These moments were about to become few and far between, he realized. He didn't know much about cancer, but he knew that his life was about to change drastically. The body he'd relied on for so long had betrayed him - and not by slipping on a rooftop, but in a way he'd never expected.
Shock suddenly gave way to blinding fear. He was probably going to lose his hair. He'd probably lose a lot of the muscle tone he carefully maintained. This was going to be disgusting and undignified, and it was going to hurt. And Peter and El would never think of leaving him, not in that state. They would want to be with him every step of the way. And that - that frightened him at least as much as all the rest. No one should have to see him like that.
Neal said none of this aloud. He went into the living room with Satchmo, while Peter went into the kitchen. He came back with a bottle of beer and two overly full glasses of red wine, which he set down on the coffee table. Then he sat next to Neal. "We'll figure it all out," Peter said, reaching over to take his hand again. "I'll work things out with the Bureau, you don't have to worry about that end."
Neal nodded. "Thanks." It wasn't as though a prison infirmary could handle something like this. Even if he'd been diagnosed while in supermax, he'd have been transferred to a regular hospital for his treatment. But hopefully they could do this without anyone handcuffing him to the bed.
It was only a minute or two later that they heard El's car pull into the driveway. "I hope she didn''t run any red lights," Peter muttered, checking his watch. Neal didn’t answer; he listened as she slammed her car door and hurried up the stoop. He had just enough time to stand up before she was blowing in the door.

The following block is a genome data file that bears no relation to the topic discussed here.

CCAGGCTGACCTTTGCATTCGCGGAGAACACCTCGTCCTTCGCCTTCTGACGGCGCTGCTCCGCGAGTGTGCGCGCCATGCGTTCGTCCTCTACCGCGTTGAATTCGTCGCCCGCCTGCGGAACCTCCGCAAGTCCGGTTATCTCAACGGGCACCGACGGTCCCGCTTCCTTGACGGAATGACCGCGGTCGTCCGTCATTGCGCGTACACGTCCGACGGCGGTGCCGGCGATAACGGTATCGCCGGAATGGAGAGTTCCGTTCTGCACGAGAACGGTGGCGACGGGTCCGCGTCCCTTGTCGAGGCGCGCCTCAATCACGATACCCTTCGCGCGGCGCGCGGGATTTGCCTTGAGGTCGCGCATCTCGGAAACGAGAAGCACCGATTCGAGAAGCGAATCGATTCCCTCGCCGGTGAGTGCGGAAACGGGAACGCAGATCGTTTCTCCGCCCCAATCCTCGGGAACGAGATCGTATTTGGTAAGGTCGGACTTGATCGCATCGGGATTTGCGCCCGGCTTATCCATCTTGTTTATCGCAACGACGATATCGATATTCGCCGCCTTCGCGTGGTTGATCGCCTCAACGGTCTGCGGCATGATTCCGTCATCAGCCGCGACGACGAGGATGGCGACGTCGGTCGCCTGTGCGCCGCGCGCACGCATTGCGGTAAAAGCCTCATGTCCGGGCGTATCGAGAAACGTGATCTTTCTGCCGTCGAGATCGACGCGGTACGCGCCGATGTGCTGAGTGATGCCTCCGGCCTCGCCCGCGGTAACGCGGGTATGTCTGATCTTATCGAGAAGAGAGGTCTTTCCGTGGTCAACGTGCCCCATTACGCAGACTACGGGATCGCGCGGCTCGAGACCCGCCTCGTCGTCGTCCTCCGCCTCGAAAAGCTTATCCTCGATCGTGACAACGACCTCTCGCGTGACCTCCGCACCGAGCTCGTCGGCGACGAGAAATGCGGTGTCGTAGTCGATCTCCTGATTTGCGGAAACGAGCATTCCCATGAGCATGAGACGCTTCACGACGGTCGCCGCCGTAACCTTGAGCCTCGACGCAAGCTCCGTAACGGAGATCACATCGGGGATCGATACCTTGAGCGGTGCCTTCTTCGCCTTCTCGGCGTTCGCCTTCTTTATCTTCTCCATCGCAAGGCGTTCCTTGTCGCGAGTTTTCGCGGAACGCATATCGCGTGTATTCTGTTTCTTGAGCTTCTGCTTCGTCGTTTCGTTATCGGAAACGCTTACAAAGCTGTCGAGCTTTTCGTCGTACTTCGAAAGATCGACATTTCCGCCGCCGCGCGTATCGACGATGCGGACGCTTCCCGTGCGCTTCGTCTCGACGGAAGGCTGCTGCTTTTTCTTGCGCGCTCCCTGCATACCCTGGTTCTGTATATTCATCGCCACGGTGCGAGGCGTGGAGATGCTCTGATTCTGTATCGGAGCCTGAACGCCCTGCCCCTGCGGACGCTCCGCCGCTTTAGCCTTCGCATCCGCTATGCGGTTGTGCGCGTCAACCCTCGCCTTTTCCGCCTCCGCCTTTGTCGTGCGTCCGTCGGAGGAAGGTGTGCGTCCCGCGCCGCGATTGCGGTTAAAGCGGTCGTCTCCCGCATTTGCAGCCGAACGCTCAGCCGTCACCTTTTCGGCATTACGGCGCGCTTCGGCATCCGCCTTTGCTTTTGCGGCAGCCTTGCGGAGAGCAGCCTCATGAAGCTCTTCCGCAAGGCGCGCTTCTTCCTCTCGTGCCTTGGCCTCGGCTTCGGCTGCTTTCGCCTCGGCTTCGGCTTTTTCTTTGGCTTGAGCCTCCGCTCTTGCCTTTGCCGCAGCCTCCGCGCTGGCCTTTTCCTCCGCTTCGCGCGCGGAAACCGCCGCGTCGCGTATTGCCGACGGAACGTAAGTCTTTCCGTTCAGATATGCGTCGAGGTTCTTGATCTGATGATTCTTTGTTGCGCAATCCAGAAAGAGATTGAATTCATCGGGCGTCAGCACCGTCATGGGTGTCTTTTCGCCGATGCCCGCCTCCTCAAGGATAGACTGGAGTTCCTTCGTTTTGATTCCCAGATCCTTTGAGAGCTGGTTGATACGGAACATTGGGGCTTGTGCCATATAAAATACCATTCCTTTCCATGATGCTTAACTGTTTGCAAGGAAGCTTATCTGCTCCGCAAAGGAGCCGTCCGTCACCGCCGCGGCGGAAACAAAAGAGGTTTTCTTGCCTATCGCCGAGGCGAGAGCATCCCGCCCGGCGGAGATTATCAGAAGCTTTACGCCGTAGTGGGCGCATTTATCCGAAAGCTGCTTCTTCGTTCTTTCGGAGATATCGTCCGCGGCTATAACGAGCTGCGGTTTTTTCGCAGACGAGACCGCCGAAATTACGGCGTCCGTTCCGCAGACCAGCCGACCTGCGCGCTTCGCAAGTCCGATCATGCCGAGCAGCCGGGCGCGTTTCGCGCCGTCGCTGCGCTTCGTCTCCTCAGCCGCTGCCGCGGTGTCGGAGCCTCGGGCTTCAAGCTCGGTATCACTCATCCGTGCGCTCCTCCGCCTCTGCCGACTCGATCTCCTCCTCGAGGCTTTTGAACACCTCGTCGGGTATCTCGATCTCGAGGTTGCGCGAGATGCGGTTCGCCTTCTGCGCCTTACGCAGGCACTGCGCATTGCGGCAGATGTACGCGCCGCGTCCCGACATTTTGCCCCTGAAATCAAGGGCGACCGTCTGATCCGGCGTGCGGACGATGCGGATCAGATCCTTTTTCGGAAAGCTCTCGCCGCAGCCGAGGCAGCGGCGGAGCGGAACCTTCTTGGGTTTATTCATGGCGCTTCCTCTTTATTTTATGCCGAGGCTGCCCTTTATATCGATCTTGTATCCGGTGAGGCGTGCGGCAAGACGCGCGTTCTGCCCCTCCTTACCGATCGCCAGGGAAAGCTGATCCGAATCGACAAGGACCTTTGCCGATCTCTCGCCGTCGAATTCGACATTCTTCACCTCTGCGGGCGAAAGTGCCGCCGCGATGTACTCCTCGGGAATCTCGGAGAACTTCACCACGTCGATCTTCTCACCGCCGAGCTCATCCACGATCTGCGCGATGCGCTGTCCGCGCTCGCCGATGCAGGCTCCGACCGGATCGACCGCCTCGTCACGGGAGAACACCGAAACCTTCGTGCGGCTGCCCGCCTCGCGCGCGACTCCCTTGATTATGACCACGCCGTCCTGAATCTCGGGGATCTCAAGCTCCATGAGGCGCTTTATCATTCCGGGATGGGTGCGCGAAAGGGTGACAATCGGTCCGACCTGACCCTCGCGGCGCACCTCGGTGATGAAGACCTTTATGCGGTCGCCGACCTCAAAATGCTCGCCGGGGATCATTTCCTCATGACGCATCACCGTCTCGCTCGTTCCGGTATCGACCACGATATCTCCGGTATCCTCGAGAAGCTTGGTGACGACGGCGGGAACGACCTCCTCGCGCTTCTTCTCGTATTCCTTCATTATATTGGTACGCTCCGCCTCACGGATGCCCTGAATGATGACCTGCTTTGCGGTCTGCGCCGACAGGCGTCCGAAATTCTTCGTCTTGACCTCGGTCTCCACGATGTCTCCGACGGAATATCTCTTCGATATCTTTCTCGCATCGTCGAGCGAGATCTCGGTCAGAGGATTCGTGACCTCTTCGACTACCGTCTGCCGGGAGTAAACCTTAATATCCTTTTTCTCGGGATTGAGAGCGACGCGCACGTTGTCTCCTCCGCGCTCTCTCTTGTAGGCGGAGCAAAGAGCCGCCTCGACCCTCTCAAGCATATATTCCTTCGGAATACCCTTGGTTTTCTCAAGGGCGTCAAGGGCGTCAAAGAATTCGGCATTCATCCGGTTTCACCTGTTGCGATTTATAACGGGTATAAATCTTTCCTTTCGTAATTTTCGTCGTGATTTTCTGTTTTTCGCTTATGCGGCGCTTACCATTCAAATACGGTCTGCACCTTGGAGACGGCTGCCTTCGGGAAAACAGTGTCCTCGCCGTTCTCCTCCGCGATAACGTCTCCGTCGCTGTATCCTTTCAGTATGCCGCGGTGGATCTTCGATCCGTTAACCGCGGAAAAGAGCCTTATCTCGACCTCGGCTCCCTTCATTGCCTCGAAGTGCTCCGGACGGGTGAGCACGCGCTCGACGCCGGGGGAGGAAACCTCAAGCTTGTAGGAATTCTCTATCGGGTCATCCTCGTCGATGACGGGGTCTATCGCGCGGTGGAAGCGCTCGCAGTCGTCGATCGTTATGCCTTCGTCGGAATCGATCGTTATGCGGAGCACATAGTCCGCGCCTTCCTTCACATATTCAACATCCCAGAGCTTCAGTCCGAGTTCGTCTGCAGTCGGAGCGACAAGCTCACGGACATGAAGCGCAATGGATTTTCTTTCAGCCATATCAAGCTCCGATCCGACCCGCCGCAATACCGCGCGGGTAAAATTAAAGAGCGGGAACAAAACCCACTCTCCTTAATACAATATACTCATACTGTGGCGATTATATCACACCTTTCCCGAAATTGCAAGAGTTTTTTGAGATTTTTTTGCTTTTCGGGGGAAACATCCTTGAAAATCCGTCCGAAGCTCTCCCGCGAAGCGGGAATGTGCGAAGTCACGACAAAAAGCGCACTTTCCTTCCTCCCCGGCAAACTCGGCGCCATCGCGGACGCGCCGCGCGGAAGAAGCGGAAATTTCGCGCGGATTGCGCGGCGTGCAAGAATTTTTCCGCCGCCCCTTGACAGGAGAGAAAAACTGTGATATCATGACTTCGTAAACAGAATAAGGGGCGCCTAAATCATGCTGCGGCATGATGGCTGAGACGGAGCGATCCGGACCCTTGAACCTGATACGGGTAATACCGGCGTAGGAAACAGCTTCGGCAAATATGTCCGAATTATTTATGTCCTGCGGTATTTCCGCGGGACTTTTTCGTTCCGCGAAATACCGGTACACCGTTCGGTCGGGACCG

She looked at him, blue eyes huge in her pale face, and said, "Neal," then seemed to run out of words. She shook her head, dropped her purse on the floor, and stepped forward to hug him so hard he almost lost his breath. He froze for a split second, then hugged her back, resting his cheek on the top of her forehead. She didn't let go, and after a moment he felt Peter come up behind them. He rested a hand on the back of Neal's neck, then pulled them both in close. Neal closed his eyes, savoring this moment, tucking it away against the horrors to come.
"Anything you need, sweetie," El said at last. Her voice was rough but her eyes, when she tilted her head back to look up at him, were admirably dry. Neal couldn’t say the same for himself, and he wasn’t sure Peter could, either. "Anything. We're here." Peter nodded his agreement, and Neal forced a smile. He couldn't put them through this. He couldn't put them through any of it.